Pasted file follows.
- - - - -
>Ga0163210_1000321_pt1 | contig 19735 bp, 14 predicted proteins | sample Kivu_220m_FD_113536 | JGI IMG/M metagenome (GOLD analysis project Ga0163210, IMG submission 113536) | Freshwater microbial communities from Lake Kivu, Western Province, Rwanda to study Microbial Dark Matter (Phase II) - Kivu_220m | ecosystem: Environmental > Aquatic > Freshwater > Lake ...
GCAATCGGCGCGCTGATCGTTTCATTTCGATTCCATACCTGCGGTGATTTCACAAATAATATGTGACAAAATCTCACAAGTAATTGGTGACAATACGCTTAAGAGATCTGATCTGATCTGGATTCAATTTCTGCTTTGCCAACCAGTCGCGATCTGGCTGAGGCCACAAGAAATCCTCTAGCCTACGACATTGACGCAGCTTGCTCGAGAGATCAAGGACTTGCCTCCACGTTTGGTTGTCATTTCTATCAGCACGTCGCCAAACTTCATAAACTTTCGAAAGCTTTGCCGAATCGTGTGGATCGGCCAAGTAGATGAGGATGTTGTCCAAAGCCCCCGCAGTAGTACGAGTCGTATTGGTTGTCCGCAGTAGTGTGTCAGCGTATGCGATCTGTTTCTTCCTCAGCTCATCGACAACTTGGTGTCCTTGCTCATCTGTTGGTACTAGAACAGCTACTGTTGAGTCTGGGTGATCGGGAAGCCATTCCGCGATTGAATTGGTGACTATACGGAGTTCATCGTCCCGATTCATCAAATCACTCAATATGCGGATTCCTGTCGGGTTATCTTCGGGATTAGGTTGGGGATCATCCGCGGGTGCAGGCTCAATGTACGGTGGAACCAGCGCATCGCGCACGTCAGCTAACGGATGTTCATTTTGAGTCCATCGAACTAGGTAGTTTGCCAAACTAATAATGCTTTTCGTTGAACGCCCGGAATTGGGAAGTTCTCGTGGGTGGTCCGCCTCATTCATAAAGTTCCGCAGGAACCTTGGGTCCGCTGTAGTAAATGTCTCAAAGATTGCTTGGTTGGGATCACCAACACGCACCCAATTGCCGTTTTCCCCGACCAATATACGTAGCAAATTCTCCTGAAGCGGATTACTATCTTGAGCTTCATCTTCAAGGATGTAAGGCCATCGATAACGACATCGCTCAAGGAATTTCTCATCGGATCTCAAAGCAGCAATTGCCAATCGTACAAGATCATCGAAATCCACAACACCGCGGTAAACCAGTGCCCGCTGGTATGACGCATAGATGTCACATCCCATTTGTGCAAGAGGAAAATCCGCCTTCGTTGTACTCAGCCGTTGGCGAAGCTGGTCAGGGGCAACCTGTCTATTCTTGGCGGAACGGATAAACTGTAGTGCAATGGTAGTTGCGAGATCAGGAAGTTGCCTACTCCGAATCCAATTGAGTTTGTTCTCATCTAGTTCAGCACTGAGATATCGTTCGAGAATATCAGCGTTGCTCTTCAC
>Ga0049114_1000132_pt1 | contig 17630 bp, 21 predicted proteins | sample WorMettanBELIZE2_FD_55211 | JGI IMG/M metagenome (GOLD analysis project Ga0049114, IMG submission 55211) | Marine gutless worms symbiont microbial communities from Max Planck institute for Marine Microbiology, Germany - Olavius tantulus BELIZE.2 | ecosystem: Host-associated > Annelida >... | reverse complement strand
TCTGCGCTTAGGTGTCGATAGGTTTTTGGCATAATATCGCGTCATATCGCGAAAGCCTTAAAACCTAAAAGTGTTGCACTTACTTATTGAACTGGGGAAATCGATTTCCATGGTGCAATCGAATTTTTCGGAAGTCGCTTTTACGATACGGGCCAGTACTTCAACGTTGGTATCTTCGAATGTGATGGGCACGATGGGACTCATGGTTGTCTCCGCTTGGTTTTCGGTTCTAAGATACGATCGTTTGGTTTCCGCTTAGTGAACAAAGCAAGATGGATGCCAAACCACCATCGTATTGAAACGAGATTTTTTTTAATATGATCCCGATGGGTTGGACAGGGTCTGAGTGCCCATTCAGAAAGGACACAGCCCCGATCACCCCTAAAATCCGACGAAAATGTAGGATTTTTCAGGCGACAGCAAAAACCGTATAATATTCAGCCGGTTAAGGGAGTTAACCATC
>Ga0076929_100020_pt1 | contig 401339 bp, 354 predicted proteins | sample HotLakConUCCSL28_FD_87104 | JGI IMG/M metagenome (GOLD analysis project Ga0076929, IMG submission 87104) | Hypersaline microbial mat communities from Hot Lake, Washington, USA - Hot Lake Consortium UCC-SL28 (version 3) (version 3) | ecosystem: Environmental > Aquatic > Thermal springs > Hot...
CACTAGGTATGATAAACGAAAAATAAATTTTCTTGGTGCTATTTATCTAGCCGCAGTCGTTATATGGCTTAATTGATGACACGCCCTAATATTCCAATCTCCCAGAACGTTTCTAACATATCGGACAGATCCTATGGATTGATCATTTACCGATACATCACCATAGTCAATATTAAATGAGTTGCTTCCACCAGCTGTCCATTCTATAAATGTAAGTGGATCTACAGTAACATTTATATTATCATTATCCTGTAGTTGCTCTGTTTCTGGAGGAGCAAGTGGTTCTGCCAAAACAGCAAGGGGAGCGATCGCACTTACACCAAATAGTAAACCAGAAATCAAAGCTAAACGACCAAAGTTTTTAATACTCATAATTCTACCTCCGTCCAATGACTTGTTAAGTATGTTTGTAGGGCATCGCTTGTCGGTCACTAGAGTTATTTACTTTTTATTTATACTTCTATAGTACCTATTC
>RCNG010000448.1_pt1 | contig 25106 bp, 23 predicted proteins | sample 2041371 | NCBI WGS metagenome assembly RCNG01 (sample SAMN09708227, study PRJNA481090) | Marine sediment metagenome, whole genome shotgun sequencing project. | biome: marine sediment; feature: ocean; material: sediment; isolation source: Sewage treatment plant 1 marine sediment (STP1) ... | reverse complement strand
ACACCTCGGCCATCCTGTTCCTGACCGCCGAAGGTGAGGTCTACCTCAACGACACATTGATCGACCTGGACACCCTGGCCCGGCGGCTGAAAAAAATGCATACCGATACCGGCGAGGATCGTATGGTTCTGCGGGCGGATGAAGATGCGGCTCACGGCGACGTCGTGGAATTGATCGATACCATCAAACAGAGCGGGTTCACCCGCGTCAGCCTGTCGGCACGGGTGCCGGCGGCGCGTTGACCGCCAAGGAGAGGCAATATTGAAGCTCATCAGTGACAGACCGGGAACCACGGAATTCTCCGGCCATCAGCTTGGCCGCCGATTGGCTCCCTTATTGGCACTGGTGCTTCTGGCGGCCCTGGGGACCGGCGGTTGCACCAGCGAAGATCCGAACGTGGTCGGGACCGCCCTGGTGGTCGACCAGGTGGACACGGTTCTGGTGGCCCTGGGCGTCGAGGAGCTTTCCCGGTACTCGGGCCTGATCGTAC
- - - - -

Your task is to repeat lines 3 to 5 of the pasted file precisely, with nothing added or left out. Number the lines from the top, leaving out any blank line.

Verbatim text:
>Ga0049114_1000132_pt1 | contig 17630 bp, 21 predicted proteins | sample WorMettanBELIZE2_FD_55211 | JGI IMG/M metagenome (GOLD analysis project Ga0049114, IMG submission 55211) | Marine gutless worms symbiont microbial communities from Max Planck institute for Marine Microbiology, Germany - Olavius tantulus BELIZE.2 | ecosystem: Host-associated > Annelida >... | reverse complement strand
TCTGCGCTTAGGTGTCGATAGGTTTTTGGCATAATATCGCGTCATATCGCGAAAGCCTTAAAACCTAAAAGTGTTGCACTTACTTATTGAACTGGGGAAATCGATTTCCATGGTGCAATCGAATTTTTCGGAAGTCGCTTTTACGATACGGGCCAGTACTTCAACGTTGGTATCTTCGAATGTGATGGGCACGATGGGACTCATGGTTGTCTCCGCTTGGTTTTCGGTTCTAAGATACGATCGTTTGGTTTCCGCTTAGTGAACAAAGCAAGATGGATGCCAAACCACCATCGTATTGAAACGAGATTTTTTTTAATATGATCCCGATGGGTTGGACAGGGTCTGAGTGCCCATTCAGAAAGGACACAGCCCCGATCACCCCTAAAATCCGACGAAAATGTAGGATTTTTCAGGCGACAGCAAAAACCGTATAATATTCAGCCGGTTAAGGGAGTTAACCATC
>Ga0076929_100020_pt1 | contig 401339 bp, 354 predicted proteins | sample HotLakConUCCSL28_FD_87104 | JGI IMG/M metagenome (GOLD analysis project Ga0076929, IMG submission 87104) | Hypersaline microbial mat communities from Hot Lake, Washington, USA - Hot Lake Consortium UCC-SL28 (version 3) (version 3) | ecosystem: Environmental > Aquatic > Thermal springs > Hot...